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What We Can Learn From Small Gatherings That We Can’t From Big Protests

Big changes start small

Image via Facebook/Ellen Etten

The day after 8,000 people marched through downtown Los Angeles in a peaceful protest against President-elect Donald Trump, a different type of gathering took place just three miles north, at a park in Silver Lake. Initially conceived in the Hillary Clinton inspired secret Facebook group, Pantsuit Nation, the group Stronger Together LA caught the attention of local women (and a few supportive men) who wanted to be part of the solution.

The call-to-action started with a simple Facebook event description that read: “Let's gather to share words of inspiration, ideas for action, or simply grieve with one another as needed. In these challenging moments, we must come together and remember that we are not alone, and we are powerful.” Organizers Kara Durrett and Ellen Etten aren’t practiced political activists, but watching the disappointing returns on election night jolted them into action. What was originally meant to be a small picnic among friends, turned into a productive gathering of roughly 500 people, all looking for ways to uphold progressive values. Topics of discussion ranged from reversing global warming to defending women’s reproductive rights, but the most pressing issue centered on how we can protect minorities and immigrants from the discriminatory policies Trump has proposed.

Image via Facebook/Ellen Etten

What the anti-Trump march proved in numbers, the Stronger Together LA meet-up proved in ideas. Once broken up into circles, attendees had a chance to hear the opinions of strangers and collectively brainstorm ways to act. Women, with backgrounds ranging from education to public policy to comedy, built on one another’s ideas to bust myths and find answers to common questions. While sitting in circles around balloons and picnic food might not be everyone’s image of radical activism, every group came away from the event with a concrete plan of action.

Here’s how we can begin to enforce the inclusive principles more than half of American voters chose this election.

Call your local representative today

Here’s a list of representatives and a list of U.S. senators by state with phone numbers and addresses. According to one Stronger Together LA member, calling your state’s senators takes a grand total of ten minutes. And as another group member and former staffer stressed, calling your representatives does scare them into action. Not sure where to start or what to say? Follow this script and let your local politicians know we cannot allow alleged white supremacist Steve Bannon to have a spot in the White House:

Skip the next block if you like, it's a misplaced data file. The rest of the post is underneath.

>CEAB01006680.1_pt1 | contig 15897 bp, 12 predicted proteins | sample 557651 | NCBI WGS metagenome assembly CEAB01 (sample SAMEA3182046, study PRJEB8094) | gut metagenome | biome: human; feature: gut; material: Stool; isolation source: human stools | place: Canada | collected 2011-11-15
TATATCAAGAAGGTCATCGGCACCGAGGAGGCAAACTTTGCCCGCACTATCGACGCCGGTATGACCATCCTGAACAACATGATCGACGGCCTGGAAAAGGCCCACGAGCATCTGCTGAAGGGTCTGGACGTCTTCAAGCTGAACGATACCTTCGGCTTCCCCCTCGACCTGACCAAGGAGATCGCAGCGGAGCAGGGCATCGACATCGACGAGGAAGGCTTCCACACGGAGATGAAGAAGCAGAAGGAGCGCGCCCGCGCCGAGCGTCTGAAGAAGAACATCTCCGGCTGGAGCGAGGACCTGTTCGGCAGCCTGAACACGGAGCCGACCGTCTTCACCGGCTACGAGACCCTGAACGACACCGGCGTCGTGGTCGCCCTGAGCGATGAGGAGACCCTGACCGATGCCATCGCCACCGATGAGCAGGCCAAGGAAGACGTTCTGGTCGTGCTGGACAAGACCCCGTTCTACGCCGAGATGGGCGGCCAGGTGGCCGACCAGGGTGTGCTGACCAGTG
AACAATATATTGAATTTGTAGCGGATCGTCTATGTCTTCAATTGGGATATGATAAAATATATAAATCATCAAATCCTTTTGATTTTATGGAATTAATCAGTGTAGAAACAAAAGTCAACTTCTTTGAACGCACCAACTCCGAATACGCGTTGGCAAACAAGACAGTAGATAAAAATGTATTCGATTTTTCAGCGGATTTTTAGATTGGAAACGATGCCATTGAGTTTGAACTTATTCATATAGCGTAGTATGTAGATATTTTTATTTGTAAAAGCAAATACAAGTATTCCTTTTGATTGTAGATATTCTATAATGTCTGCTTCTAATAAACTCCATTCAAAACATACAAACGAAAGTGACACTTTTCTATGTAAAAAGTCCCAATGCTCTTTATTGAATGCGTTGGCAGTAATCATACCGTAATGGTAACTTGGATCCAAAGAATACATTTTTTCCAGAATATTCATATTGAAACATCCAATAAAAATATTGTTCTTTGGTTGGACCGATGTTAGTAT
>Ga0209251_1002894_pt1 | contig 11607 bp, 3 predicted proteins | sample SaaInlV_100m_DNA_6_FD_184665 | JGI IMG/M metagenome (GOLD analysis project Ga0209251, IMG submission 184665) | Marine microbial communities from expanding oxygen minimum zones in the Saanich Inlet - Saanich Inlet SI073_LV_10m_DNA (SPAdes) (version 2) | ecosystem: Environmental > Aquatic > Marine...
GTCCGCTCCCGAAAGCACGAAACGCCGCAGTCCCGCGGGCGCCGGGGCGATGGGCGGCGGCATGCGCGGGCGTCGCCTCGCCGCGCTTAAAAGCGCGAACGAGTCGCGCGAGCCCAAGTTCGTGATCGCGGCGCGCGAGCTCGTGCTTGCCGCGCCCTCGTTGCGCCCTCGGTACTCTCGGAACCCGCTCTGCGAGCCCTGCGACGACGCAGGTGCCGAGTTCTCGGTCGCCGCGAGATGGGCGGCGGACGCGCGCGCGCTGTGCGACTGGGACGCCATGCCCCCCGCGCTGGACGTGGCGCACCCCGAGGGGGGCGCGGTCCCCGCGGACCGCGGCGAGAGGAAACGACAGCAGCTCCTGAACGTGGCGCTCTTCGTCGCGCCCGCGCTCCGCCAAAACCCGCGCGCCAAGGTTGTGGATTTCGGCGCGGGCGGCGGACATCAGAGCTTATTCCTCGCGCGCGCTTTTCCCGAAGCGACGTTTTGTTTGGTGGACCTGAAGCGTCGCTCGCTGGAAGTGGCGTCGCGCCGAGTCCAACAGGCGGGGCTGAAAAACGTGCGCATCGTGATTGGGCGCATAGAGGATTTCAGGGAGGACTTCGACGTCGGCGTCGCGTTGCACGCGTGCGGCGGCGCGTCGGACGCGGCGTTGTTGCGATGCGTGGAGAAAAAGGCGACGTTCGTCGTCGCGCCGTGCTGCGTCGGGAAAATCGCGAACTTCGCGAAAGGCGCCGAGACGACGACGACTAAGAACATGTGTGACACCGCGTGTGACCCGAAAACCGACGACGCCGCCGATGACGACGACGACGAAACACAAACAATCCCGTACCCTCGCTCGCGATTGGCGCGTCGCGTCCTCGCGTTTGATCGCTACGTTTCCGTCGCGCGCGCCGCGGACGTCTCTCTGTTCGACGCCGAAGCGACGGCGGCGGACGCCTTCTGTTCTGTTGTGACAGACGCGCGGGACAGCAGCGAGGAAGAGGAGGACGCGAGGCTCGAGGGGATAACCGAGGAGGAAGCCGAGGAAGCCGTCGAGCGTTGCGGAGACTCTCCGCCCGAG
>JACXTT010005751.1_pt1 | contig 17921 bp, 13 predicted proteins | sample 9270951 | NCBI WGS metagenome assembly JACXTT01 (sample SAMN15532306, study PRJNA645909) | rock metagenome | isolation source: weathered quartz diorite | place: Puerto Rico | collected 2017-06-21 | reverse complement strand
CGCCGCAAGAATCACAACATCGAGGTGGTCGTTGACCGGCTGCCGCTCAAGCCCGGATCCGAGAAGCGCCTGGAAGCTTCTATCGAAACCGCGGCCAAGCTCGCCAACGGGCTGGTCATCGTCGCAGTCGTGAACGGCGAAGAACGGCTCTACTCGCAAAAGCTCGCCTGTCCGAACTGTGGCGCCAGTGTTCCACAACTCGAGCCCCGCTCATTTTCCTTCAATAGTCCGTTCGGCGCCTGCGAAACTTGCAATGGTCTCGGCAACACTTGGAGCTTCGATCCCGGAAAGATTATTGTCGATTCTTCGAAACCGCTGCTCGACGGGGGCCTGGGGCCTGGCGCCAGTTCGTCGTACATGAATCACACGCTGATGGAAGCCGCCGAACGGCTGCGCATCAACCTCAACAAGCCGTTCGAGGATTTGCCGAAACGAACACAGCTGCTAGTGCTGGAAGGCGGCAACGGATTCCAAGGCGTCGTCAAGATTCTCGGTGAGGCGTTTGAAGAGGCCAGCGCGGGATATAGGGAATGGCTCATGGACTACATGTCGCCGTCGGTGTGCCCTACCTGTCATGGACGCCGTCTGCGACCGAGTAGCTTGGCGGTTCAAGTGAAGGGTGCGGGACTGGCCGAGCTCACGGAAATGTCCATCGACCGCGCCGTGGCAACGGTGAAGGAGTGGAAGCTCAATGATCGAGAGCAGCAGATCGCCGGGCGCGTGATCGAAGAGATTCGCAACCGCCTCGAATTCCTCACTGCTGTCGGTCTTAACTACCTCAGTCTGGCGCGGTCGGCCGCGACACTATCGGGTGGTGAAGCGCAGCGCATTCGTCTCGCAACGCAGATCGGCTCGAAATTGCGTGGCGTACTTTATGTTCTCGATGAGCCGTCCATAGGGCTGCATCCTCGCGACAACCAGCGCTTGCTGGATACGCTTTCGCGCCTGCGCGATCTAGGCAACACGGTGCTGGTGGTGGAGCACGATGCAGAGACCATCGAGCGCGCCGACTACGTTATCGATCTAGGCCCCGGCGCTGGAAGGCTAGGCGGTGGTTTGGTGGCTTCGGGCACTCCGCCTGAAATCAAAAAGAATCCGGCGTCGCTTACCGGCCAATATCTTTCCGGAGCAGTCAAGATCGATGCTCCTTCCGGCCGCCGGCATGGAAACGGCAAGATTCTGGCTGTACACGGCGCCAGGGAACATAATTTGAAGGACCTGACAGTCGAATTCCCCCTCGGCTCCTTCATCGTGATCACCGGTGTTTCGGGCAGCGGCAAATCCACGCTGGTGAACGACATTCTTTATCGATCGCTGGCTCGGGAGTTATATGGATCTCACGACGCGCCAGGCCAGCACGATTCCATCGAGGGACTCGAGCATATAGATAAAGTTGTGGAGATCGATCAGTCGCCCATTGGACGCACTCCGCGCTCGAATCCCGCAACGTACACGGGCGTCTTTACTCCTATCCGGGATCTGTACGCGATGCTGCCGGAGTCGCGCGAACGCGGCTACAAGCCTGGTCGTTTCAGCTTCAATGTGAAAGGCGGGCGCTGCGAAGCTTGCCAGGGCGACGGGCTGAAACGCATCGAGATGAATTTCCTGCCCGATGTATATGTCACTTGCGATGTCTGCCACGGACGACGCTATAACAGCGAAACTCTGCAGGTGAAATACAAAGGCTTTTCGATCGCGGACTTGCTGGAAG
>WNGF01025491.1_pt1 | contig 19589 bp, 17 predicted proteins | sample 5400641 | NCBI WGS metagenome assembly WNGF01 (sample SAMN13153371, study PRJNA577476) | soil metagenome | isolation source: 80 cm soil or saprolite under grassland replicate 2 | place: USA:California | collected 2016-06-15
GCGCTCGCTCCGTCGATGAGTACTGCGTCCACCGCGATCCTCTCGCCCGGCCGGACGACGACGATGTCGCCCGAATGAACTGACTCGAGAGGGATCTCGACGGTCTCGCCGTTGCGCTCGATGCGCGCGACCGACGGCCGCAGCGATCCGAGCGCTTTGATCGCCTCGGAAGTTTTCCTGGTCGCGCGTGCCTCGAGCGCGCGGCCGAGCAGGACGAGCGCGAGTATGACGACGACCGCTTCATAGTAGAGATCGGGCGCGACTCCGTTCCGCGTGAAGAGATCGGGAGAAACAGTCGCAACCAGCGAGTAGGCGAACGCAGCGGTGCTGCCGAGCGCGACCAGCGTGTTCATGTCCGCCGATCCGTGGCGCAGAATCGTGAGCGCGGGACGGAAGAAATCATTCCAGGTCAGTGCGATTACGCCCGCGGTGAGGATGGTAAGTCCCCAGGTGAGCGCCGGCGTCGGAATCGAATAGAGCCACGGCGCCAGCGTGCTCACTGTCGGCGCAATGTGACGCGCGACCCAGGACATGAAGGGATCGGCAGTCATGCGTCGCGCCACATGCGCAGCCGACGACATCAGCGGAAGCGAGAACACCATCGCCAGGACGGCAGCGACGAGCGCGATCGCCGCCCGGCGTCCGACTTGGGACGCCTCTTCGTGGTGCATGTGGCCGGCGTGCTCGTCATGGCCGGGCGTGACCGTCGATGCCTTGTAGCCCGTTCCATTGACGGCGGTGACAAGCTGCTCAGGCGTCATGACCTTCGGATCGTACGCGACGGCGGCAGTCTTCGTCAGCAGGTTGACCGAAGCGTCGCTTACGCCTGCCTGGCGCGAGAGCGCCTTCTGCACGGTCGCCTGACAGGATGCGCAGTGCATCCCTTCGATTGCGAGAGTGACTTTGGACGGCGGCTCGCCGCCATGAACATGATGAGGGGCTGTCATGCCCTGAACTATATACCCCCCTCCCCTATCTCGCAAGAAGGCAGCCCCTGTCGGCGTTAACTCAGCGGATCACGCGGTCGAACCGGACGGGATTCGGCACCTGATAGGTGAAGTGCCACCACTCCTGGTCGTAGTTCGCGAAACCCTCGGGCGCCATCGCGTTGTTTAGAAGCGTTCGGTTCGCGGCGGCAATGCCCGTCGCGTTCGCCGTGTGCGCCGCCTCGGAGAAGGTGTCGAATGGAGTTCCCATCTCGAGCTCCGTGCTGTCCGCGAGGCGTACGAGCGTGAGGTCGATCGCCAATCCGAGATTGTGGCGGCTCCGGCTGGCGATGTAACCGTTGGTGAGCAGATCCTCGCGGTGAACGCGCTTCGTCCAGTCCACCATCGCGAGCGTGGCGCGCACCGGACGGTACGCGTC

“Good afternoon! My name is ______ and I am one of Senator/Congressman ______'s constituents living at (address). How are you today? Can I please have your name? I'm calling today to express grave concern about the recent appointment by our President-elect Donald Trump of Mr. Steve Bannon, who is known to be a white nationalist and anti-Semite. Are you aware of this news?

I understand that Senator/Congressman ______ does not have a say in whether this appointment goes through, but given the major increase in hate crimes we are seeing all over the nation, I believe it is imperative that Republican leaders in D.C. speak out formally and clearly against this appointment. Are you aware that the Southern Poverty Law Center says there have been more hate crimes and acts of violence against marginalized groups in this past week than there were immediately after September 11th?

I urge Senator/Congressman _______ to issue a statement condemning the appointment of Mr. Bannon and the hate crimes taking place all over our nation. I request that Senator/Congressman ______ contact me very soon to let me know when he/she will be speaking out. Can I give you my contact information again, please?”

Image via Facebook/Ellen Etten

Support women running for office

Do you know of a woman who might be a perfect fit for Congress, but she might need a little encouragement to get started? There are a few organizations devoted to doing just that. Check out Emerge California if you’re local to the west coast, and head over to Emily’s List to support women running for positions across the country.

Support women already in office

The same day Donald Trump won the presidency, the number of women of color in the Senate quadrupled—meaning there will now be four women of color in the Senate. There’s plenty of work to be done to get those numbers higher, and beyond running for office ourselves, we can support the women who’ve already managed to accomplish this historic victory. Learn more about them here.

Support Foster Campbell

Because Louisiana follows a different election process for state senators, Democrat Foster Campbell could win the runoff election next month and give Democrats a 51-49 lead in the Senate. You can find out more about Foster Campbell here and donate to his campaign here.

Start your own group

Engage your local community. As Durrett and Etten have proven, you don’t need a masters degree in public policy to make a difference. Facebook—despite the deserved heat it has garnered lately—is an effective way to organize protests and solution-oriented events. Keep your goals clear and focused, host your meet-up at a local park, seek permits if necessary, and delegate responsibilities to co-organizers. Depending on how many people RSVP, a megaphone might be useful, as well as a corresponding Facebook group or email chain for organizing future events.

These are small beginnings to solving a much larger problem, but they’re nevertheless a start. Only by cultivating a dialogue that engages our local communities can we affect the changes we desperately want to see.

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